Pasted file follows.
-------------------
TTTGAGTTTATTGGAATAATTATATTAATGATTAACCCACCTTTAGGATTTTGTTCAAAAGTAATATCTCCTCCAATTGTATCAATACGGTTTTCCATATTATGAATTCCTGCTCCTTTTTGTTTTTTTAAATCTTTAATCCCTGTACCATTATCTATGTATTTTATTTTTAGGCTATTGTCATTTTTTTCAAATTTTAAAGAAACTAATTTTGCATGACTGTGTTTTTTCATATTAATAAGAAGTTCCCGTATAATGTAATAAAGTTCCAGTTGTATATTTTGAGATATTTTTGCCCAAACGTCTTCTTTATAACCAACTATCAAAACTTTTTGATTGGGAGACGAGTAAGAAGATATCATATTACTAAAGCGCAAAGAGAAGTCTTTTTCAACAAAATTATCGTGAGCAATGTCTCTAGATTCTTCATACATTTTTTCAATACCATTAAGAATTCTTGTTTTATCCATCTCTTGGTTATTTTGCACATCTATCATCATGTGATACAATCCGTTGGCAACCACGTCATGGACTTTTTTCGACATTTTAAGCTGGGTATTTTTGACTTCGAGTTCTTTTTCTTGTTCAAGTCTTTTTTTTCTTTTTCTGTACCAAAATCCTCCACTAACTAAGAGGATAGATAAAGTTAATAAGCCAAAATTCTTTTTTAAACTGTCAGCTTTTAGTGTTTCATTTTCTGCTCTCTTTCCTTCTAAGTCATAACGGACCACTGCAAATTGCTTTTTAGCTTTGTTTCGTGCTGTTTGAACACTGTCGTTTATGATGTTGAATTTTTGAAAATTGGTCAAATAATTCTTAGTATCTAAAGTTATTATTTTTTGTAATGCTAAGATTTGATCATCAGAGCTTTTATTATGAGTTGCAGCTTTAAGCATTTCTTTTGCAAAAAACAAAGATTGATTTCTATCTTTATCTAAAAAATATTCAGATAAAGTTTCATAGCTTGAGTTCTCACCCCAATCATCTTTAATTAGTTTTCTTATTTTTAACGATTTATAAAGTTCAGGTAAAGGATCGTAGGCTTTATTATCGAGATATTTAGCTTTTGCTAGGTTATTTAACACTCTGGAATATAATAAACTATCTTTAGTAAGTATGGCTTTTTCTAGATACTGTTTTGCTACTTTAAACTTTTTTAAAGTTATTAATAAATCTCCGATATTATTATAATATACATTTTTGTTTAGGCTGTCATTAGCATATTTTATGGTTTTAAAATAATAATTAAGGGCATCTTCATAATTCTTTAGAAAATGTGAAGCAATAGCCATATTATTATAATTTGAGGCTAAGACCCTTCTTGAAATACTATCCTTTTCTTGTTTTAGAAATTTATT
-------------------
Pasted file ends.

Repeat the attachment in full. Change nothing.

TTTGAGTTTATTGGAATAATTATATTAATGATTAACCCACCTTTAGGATTTTGTTCAAAAGTAATATCTCCTCCAATTGTATCAATACGGTTTTCCATATTATGAATTCCTGCTCCTTTTTGTTTTTTTAAATCTTTAATCCCTGTACCATTATCTATGTATTTTATTTTTAGGCTATTGTCATTTTTTTCAAATTTTAAAGAAACTAATTTTGCATGACTGTGTTTTTTCATATTAATAAGAAGTTCCCGTATAATGTAATAAAGTTCCAGTTGTATATTTTGAGATATTTTTGCCCAAACGTCTTCTTTATAACCAACTATCAAAACTTTTTGATTGGGAGACGAGTAAGAAGATATCATATTACTAAAGCGCAAAGAGAAGTCTTTTTCAACAAAATTATCGTGAGCAATGTCTCTAGATTCTTCATACATTTTTTCAATACCATTAAGAATTCTTGTTTTATCCATCTCTTGGTTATTTTGCACATCTATCATCATGTGATACAATCCGTTGGCAACCACGTCATGGACTTTTTTCGACATTTTAAGCTGGGTATTTTTGACTTCGAGTTCTTTTTCTTGTTCAAGTCTTTTTTTTCTTTTTCTGTACCAAAATCCTCCACTAACTAAGAGGATAGATAAAGTTAATAAGCCAAAATTCTTTTTTAAACTGTCAGCTTTTAGTGTTTCATTTTCTGCTCTCTTTCCTTCTAAGTCATAACGGACCACTGCAAATTGCTTTTTAGCTTTGTTTCGTGCTGTTTGAACACTGTCGTTTATGATGTTGAATTTTTGAAAATTGGTCAAATAATTCTTAGTATCTAAAGTTATTATTTTTTGTAATGCTAAGATTTGATCATCAGAGCTTTTATTATGAGTTGCAGCTTTAAGCATTTCTTTTGCAAAAAACAAAGATTGATTTCTATCTTTATCTAAAAAATATTCAGATAAAGTTTCATAGCTTGAGTTCTCACCCCAATCATCTTTAATTAGTTTTCTTATTTTTAACGATTTATAAAGTTCAGGTAAAGGATCGTAGGCTTTATTATCGAGATATTTAGCTTTTGCTAGGTTATTTAACACTCTGGAATATAATAAACTATCTTTAGTAAGTATGGCTTTTTCTAGATACTGTTTTGCTACTTTAAACTTTTTTAAAGTTATTAATAAATCTCCGATATTATTATAATATACATTTTTGTTTAGGCTGTCATTAGCATATTTTATGGTTTTAAAATAATAATTAAGGGCATCTTCATAATTCTTTAGAAAATGTGAAGCAATAGCCATATTATTATAATTTGAGGCTAAGACCCTTCTTGAAATACTATCCTTTTCTTGTTTTAGAAATTTATT